Com­mis­sion­ers OK mid­dle school re­source of­fi­cer

Kent County News - - NEWS - By JACK RODGERS jrodgers@thekent­coun­

CH­ESTER­TOWN — The Kent County Com­mis­sion­ers ap­proved a school re­source of­fi­cer po­si­tion dur­ing their meet­ing Tues­day.

Sher­iff John F. Price said he would add a deputy po­si­tion to his of­fice, how­ever, the new deputy would work in Kent County Mid­dle School for the 10-month school year.

Price said the re­main­ing two months, the of­fi­cer would work for the Kent County Sher­iff’s Of­fice. In­clud­ing ben­e­fits, the of­fi­cer’s to­tal salary is ex­pected to be about $53,000.

Com­mis­sioner Ron Fithian asked if Price had a mem­o­ran­dum of un­der­stand­ing be­tween the Sher­iff’s Of­fice and the Board of Ed­u­ca­tion on job re­spon­si­bil­i­ties and du­ties. Price said he had spo­ken with Su­per­in­ten­dent Karen Couch to dis­cuss ex­pec­ta­tions.

The com­mis­sion­ers ap­proved the re­quest unan­i­mously.

John Wood­field of Del­marva Wifi talked about re­mov­ing the com­pany’s equipment from the court­house com­mu­ni­ca­tion tower.

Wood­field’s at­tor­ney, David Wright, said he had re­ceived a let­ter that would end the com­pany’s equipment lease on the tower in June.

Wood­field said he would rather take the equipment off the tower when it is taken down in the near fu­ture, which the com­mis­sion­ers agreed.

Eco­nomic De­vel­op­ment Co­or­di­na­tor Jamie Williams dis­cussed ap­prov­ing a $1 mil­lion conditional loan through the Mary­land Eco­nomic De­vel­op­ment As­sis­tance Author­ity and Fund Pro­gram, which deals with the de­vel­op­ment of the Dixon Valve and Cou­pling dis­tri­bu­tion cen­ter.

Williams said the pre­vi­ously ap­proved loan re­quired a 10 per­cent match from the county be­fore funds were dis­trib­uted.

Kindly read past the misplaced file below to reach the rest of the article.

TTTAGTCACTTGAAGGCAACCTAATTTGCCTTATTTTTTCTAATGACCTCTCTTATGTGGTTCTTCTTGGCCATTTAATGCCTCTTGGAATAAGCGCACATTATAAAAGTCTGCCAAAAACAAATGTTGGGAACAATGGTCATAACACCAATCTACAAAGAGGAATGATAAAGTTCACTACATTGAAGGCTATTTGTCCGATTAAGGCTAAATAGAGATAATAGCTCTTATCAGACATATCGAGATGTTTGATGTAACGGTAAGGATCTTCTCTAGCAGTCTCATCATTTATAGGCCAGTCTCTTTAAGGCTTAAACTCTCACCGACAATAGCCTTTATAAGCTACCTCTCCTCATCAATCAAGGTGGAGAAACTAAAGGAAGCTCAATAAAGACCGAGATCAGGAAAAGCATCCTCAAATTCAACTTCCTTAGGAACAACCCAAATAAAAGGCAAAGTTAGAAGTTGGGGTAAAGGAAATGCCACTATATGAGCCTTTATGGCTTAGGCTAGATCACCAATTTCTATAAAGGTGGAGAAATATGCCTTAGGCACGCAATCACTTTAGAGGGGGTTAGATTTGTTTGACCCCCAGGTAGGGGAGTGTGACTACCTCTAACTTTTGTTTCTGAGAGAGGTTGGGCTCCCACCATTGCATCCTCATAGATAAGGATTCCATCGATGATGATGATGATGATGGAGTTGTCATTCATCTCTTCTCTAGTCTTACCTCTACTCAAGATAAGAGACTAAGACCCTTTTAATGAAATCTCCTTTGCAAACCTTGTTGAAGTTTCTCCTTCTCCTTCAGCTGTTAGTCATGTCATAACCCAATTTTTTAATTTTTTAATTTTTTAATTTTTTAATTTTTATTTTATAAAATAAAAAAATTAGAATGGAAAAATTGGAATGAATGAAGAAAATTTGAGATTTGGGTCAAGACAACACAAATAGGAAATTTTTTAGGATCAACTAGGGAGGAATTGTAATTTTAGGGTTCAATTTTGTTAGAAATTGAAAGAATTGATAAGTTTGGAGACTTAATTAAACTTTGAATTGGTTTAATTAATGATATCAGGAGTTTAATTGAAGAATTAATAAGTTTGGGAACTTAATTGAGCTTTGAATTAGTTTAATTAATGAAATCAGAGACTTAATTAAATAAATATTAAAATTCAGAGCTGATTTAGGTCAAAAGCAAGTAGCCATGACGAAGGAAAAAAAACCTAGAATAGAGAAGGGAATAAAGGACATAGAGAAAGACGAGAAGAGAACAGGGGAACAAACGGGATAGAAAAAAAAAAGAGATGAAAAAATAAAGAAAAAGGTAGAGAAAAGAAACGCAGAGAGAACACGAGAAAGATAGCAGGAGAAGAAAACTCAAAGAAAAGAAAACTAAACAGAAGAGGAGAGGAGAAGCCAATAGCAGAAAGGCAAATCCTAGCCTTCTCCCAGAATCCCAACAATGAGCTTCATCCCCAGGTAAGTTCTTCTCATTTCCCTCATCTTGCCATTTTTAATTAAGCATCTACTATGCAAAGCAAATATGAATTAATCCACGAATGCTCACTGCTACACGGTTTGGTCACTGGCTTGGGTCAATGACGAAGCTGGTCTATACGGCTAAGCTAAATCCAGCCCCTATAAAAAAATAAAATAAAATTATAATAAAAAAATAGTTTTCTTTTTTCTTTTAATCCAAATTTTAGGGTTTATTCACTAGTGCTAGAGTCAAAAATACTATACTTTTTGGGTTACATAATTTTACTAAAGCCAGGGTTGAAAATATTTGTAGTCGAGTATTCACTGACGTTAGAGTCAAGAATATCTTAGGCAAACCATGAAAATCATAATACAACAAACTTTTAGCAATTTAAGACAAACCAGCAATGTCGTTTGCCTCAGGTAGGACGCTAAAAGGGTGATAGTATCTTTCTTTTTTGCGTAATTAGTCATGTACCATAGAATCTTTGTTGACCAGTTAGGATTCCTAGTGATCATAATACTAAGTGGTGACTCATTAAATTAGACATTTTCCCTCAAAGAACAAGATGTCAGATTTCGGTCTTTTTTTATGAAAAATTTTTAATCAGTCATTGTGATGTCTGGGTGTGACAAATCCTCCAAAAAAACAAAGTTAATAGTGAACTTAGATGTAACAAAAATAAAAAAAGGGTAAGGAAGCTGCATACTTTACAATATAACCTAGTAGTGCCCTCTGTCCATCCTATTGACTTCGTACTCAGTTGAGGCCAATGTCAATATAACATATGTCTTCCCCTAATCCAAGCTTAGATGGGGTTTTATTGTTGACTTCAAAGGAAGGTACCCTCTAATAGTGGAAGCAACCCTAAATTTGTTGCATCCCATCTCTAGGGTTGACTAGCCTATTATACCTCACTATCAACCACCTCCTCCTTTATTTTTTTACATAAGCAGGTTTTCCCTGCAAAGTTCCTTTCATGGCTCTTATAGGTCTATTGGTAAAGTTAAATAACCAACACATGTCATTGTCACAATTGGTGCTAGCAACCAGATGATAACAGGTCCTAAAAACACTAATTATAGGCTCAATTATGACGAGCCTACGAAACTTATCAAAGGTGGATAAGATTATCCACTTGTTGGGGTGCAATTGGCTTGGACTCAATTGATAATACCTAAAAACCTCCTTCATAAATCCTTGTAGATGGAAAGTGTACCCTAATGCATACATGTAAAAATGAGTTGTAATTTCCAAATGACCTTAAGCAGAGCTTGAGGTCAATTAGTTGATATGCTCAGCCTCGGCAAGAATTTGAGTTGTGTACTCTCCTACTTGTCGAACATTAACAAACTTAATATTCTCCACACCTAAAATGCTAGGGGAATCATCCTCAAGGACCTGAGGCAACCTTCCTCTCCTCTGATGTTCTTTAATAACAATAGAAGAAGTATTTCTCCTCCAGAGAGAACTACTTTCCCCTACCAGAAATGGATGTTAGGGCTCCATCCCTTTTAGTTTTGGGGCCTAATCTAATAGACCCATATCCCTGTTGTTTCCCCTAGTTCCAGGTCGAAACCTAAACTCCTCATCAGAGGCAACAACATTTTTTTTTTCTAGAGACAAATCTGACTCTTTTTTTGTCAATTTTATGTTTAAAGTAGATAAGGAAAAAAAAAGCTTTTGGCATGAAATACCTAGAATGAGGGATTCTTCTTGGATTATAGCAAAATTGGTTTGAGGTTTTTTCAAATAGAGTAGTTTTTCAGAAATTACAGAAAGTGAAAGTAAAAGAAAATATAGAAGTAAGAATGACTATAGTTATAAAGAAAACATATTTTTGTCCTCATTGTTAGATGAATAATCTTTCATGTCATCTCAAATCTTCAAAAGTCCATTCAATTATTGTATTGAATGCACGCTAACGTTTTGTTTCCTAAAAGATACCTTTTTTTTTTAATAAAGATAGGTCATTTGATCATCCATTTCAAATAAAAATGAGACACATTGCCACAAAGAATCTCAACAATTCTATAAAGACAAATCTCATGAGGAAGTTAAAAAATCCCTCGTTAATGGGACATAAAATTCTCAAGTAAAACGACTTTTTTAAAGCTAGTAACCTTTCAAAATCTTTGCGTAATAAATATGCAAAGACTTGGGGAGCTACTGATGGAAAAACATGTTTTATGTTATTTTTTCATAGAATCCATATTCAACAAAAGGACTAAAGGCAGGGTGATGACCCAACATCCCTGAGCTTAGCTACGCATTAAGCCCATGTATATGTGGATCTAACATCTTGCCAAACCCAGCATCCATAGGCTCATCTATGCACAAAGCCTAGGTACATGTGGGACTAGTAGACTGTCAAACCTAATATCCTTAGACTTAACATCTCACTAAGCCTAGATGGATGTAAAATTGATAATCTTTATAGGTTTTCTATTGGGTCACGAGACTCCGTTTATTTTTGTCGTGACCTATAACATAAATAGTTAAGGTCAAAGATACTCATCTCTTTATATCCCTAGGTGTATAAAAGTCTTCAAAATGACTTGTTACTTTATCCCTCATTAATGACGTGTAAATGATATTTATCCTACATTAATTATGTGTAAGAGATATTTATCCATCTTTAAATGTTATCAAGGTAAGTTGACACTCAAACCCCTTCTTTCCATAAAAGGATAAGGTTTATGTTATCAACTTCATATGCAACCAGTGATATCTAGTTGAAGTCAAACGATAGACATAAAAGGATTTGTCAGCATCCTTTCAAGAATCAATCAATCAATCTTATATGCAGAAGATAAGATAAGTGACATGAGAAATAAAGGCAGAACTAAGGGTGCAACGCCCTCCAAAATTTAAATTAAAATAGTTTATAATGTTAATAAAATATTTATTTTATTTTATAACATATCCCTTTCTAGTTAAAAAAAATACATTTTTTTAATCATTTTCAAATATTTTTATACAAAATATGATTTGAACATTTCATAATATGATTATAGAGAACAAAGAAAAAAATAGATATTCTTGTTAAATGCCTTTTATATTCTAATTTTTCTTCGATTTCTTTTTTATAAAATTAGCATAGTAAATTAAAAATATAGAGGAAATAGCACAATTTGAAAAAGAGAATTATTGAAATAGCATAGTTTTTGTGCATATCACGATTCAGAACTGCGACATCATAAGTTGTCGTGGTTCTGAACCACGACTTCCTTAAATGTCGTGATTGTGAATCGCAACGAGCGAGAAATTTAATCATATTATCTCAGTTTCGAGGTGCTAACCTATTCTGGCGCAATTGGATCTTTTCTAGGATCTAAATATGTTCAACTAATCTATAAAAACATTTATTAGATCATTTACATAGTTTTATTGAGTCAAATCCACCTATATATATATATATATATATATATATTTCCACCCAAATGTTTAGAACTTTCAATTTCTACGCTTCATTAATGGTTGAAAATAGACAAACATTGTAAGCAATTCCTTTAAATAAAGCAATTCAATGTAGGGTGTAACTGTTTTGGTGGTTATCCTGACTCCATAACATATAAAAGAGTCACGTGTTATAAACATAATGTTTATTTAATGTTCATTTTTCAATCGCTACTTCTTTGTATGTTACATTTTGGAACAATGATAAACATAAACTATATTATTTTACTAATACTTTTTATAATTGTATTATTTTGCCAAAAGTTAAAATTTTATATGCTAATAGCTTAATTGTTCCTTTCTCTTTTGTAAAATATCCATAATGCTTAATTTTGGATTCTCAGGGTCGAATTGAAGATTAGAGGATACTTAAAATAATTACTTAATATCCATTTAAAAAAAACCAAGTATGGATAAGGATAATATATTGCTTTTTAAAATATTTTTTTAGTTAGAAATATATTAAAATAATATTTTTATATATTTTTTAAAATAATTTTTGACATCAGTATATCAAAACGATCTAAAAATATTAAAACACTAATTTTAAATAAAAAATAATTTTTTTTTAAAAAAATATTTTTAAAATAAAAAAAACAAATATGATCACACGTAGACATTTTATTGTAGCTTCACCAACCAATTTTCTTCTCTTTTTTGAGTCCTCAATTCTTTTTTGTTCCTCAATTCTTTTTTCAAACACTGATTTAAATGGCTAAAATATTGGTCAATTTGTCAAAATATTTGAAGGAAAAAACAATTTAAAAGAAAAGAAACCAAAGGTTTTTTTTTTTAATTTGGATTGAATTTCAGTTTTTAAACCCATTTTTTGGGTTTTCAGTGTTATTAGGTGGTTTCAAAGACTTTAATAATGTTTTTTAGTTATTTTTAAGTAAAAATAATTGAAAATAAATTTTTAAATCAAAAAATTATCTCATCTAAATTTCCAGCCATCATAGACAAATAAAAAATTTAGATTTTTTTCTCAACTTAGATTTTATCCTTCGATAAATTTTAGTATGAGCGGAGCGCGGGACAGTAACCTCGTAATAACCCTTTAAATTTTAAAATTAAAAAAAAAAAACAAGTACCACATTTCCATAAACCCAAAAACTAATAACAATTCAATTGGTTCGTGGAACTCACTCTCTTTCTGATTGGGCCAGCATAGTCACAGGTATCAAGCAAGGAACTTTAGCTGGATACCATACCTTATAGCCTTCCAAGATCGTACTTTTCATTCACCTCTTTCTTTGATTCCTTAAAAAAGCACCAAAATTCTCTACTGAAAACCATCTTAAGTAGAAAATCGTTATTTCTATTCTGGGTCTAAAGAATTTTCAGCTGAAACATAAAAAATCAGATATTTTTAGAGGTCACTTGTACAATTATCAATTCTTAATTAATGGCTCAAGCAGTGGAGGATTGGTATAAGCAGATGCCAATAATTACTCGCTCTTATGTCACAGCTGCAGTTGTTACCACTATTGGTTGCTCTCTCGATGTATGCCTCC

“We’re work­ing on the Dixon project in sev­eral phases,” Williams said. “When Dixon was orig­i­nally look­ing they had prop­erty in Smyrna, Del., as well as Ch­ester­town, so we worked with the state to make sure they stayed in Ch­ester­town.”

Williams said the loan was based on re­tain­ing jobs in Kent County for a pe­riod of 10 years. The loan agree­ment was ap­proved unan­i­mously.

The com­mis­sion­ers also rec­og­nized the cor­rec­tional of­fi­cers of the county, pro­claim­ing May 6-12 as Cor­rec­tional Em­ployee’s Week. Mike O’Neil was rec­og­nized as the cor­rec­tional of­fi­cer of the year.

Com­mis­sioner Wil­liam Pick­rum said the po­si­tions are piv­otal to the county.

In sup­port­ing county fi­und­ing for schools, Kent County Teacher’s As­so­ci­a­tion Pres­i­dent Ash­lee Langer spoke briefly about her per­sonal ex­pe­ri­ences as a teacher in Kent County dur­ing the meet­ing. She said many parts of her per­sonal nar­ra­tive tied into the larger is­sues fac­ing Kent County teach­ers.

“I am not a teacher for my salary, I’m not a teacher for my health in­sur­ance ben­e­fits. I’m not a teacher because I get my sum­mers off. ... I’m not a teacher because I wanted to carry home with me all the worry, con­cern and care for my stu­dents when some of them leave my class­room for the day,” Langer said.

Sup­port our Schools mem­ber Rebecca Heriz-Smith also spoke dur­ing the meet­ing, read­ing a se­lec­tion of com­ments from the group’s pe­ti­tion to fund the Board of Ed­u­ca­tion’s pro­posed bud­get. Heriz-Smith said the pe­ti­tion has about 270 sign­ers.


Cor­rec­tional of­fi­cer Mike O’Neil holds an award rec­og­niz­ing him as the cor­rec­tional of­fi­cer of the year dur­ing Tues­day’s Kent County Com­mis­sion­ers meet­ing.

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